• Homework - Quizzes will include questions from your homework assignments. This
includes all of the Reason for God and other assigned readings. Again note the
outline for specifics. Major concepts from the readings reinforce lecture material,
thus they are recommended for studying purposes. Take notes on your homework
to aid your studying.

Contact Information:
Email: rschmidtberger@trinitychristian.net
Work: 412-242-8886
Apologetics Outline
Fall 2010
I. Introduction
a. Definition
b. Historical development
c. Methodology
i. Evidential
ii. Classical
iii. Presuppositional
II. The Necessity of Apologetics: Welcome to Worldviews
a. MOVIE: Collision: Is Christianity Good for the World? (a debate between
Christopher Hitchens and Douglas Wilson)
b. HW: Pratt ch. 1-7
c. Worldviews
HW: Movie Review based on John Frame’s Questions
i. The role of Worldviews (Rethinking Worldviews by Bertland)
1. Definition – what are they
2. Formation – how do we get them
3. Functionality – how do they work
4. Xn Presuppositions (“the four pillars”)
5. WV as a Belief System
6. WV as a story
7. Knowledge and Wisdom
a. Esther Meek Visit on “Can We Know God?”
September 14th
8. Cultural Apologetics
9. Worldview Apologetics
10. Unbelief
d. Test: September 17th
e. Case Study: The Da Vinci Code
i. Movie: the DVC
ii. How did we Get our Bible?
iii. Orthodoxy vs. Gnosticism: Which Christianity is True?
III.Defeater Beliefs
a. Introduction
HW: The Reason for God (R4G) Intro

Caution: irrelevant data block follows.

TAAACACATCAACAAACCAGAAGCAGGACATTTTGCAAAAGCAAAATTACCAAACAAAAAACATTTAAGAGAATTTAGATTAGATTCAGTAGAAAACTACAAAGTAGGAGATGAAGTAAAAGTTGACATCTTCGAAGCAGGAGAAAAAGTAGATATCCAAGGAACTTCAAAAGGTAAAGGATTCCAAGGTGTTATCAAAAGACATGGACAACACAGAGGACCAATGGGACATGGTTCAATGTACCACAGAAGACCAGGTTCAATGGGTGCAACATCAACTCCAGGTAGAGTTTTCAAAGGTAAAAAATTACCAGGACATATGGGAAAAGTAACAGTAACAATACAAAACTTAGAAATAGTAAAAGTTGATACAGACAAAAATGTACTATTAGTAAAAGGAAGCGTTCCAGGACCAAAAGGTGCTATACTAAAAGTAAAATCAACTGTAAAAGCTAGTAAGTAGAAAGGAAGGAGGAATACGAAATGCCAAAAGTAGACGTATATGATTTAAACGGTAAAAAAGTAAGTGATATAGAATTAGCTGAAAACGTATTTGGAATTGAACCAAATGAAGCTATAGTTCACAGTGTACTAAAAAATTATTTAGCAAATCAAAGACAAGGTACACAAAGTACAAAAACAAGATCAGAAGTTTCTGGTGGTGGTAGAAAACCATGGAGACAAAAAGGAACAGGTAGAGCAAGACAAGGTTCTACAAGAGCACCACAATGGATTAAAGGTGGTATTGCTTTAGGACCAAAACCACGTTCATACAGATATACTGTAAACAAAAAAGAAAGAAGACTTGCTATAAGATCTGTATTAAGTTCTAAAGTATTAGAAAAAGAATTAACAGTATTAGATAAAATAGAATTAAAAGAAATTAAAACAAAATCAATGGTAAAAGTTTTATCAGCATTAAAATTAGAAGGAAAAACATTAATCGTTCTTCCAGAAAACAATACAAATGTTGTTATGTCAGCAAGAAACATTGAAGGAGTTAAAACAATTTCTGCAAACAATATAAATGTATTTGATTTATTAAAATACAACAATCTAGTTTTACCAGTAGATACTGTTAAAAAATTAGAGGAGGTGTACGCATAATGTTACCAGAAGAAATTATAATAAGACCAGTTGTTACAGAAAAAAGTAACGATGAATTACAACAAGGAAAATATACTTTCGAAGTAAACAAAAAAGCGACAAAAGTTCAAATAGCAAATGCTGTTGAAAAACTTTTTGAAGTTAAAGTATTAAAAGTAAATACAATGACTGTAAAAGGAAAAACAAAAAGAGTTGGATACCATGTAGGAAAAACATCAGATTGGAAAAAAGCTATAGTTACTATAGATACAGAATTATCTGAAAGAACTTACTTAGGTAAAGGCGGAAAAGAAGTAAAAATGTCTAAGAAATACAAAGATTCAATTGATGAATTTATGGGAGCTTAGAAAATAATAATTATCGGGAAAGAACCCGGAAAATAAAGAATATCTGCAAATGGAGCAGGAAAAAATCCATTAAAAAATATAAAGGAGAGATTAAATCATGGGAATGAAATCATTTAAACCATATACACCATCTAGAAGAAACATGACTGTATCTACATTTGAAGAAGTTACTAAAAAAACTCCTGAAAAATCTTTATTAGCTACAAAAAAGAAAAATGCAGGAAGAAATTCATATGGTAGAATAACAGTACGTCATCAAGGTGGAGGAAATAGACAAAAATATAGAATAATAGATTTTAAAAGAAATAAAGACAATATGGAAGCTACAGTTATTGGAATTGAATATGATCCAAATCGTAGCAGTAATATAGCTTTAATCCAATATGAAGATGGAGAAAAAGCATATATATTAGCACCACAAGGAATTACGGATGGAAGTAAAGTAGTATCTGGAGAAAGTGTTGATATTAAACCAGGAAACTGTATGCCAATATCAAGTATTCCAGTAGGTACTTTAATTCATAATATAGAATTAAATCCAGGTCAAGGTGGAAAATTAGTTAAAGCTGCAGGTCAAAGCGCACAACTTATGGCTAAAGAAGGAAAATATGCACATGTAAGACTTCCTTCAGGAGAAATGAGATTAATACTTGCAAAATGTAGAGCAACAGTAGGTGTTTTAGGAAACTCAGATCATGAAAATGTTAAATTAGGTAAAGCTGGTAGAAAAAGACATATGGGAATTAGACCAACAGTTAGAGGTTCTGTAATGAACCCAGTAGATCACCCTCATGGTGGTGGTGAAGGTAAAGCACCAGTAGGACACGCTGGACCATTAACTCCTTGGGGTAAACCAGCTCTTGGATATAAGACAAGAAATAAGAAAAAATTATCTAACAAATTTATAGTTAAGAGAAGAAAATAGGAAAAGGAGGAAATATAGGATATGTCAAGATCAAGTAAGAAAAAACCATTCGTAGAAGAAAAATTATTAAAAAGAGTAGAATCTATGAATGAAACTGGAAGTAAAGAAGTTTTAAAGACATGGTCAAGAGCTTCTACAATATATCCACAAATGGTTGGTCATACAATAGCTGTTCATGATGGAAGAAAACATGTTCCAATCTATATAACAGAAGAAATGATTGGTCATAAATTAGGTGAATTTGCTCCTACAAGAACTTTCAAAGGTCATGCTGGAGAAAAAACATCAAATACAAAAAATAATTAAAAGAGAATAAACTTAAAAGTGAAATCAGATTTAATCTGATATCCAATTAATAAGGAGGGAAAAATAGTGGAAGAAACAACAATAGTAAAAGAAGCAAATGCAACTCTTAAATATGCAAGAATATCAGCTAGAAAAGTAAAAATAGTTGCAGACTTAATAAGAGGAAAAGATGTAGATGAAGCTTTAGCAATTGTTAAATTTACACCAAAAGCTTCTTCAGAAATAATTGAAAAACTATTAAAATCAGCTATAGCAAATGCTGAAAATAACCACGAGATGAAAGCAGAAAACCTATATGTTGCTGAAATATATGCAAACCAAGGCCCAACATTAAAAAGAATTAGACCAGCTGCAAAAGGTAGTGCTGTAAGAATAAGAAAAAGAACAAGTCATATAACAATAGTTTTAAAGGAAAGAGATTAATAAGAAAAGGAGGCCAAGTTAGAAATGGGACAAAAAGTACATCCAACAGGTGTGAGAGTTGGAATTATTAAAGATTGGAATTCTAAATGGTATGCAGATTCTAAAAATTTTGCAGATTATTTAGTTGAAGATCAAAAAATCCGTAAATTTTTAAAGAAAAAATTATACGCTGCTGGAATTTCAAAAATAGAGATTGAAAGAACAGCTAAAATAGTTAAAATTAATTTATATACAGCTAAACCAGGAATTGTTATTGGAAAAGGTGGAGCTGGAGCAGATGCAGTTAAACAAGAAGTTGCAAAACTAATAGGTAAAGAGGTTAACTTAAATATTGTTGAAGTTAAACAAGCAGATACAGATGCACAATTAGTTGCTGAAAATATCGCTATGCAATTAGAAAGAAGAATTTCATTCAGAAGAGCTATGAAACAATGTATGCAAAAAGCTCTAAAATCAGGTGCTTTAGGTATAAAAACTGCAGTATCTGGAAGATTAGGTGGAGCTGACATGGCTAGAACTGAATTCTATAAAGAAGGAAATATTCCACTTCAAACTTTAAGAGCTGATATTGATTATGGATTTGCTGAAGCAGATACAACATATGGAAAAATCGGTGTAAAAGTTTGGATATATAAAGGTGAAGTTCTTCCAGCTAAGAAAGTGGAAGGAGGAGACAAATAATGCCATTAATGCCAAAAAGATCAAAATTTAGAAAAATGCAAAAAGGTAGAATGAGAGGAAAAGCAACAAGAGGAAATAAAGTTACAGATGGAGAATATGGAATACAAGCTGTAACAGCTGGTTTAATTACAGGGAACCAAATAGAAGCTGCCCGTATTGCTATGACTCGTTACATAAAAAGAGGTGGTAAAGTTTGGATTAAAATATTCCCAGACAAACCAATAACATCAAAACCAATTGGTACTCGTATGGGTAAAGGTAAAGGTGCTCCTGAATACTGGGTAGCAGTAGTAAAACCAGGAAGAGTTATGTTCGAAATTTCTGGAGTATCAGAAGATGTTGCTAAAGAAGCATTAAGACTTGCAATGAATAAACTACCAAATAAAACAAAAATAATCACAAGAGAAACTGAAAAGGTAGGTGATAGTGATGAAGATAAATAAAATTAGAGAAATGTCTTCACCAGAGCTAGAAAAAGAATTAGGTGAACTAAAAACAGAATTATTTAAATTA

b. There cannot be just one true religion
HW: R4G Ch. 1
i. Problem
ii. Pluralism
iii. Inclusivism
iv. Exclusivism
c. Theodicy – How could a good God allow evil, pain, and suffering?
HW: R4G Ch. 2
i. Problem identified
ii. Open Theist response
iii. Free will argument
iv. Fatalist response
v. Reformed argument
vi. Pastoral response
d. Relativism
HW: R4G ch. 3
i. Inconsistences
ii. Problems it creates
iii. The need and value of absolute truth
e. Church is responsible for injustice
HW: R4G ch. 4
f. How could a good God sending loving people to hell?
HW: R4G ch. 5
i. Problem
ii. The Misconceptions of Hell
iii. Answer
g. Reconciliation of Science and Faith
HW: R4G ch. 6 along with: Waltke and Keller White Papers and Francis
Collins on Biologos
i. Problem
ii. Biblical Solutions
1. Intelligent Design
2. Theistic Evolution (Keller white paper and Francis Collins)
a. The Language of God: A Scientist Presents
Evidence for Faith
b. Stephen Colbert Interview with Collins
3. 6 Day Creationism
h. Hermeneutics – can we trust the Bible?
HW: R4G ch.7 along with article on Gender Roles and Homosexuality
i. Problem
ii. On:
1. Religion
2. Sexuality
3. Gender Roles
4. Dietary laws
5. Discrimination/slavery
i. Outside reading: Sproul’s Knowing Scripture
j. Test: October 26th
IV.The Arguments for God (and Christianity in particular) (The Reason for God:
Part 2)
a. Intro to Part 2
HW: R4G Intermission
i. How Christianity interprets the world: Creation, Fall, Redemption,
Consummation/Glorification (the storyline of Scripture)
b. Clues for God
HW: Wright’s Simply Christian, R4G ch. 8
i. Justice, Relationships, Spirituality, Beauty
ii. Cosmological Argument for God
iii. Diversity implies the Trinity
c. Knowledge of God